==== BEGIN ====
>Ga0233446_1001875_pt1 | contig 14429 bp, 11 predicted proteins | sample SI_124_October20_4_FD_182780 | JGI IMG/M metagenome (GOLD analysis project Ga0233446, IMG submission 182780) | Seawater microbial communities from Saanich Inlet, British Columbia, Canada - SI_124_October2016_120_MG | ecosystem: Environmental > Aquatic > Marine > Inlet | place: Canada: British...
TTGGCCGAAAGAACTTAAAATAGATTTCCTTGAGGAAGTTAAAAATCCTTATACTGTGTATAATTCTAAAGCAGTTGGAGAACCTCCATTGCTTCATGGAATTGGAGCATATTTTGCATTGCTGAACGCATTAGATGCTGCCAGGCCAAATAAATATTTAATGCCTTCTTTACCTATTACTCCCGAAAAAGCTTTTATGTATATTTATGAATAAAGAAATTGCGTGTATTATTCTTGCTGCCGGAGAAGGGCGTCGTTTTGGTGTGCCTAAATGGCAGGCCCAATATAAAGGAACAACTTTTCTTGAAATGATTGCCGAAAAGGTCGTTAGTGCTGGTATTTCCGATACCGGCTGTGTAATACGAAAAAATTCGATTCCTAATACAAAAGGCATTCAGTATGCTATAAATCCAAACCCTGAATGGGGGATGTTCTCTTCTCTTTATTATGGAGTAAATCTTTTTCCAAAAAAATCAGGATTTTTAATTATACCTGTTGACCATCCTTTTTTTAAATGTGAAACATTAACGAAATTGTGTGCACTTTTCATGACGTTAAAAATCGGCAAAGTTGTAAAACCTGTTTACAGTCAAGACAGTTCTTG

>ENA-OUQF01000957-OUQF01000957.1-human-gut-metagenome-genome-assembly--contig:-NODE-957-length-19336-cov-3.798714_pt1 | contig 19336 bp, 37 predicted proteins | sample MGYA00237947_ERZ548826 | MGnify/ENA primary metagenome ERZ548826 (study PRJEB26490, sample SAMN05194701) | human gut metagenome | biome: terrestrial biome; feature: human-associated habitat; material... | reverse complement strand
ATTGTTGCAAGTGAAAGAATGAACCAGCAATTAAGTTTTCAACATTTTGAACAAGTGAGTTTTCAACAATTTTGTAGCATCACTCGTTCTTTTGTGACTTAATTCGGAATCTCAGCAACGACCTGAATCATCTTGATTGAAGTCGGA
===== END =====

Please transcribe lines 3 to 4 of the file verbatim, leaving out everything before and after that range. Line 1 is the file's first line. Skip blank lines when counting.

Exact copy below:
>ENA-OUQF01000957-OUQF01000957.1-human-gut-metagenome-genome-assembly--contig:-NODE-957-length-19336-cov-3.798714_pt1 | contig 19336 bp, 37 predicted proteins | sample MGYA00237947_ERZ548826 | MGnify/ENA primary metagenome ERZ548826 (study PRJEB26490, sample SAMN05194701) | human gut metagenome | biome: terrestrial biome; feature: human-associated habitat; material... | reverse complement strand
ATTGTTGCAAGTGAAAGAATGAACCAGCAATTAAGTTTTCAACATTTTGAACAAGTGAGTTTTCAACAATTTTGTAGCATCACTCGTTCTTTTGTGACTTAATTCGGAATCTCAGCAACGACCTGAATCATCTTGATTGAAGTCGGA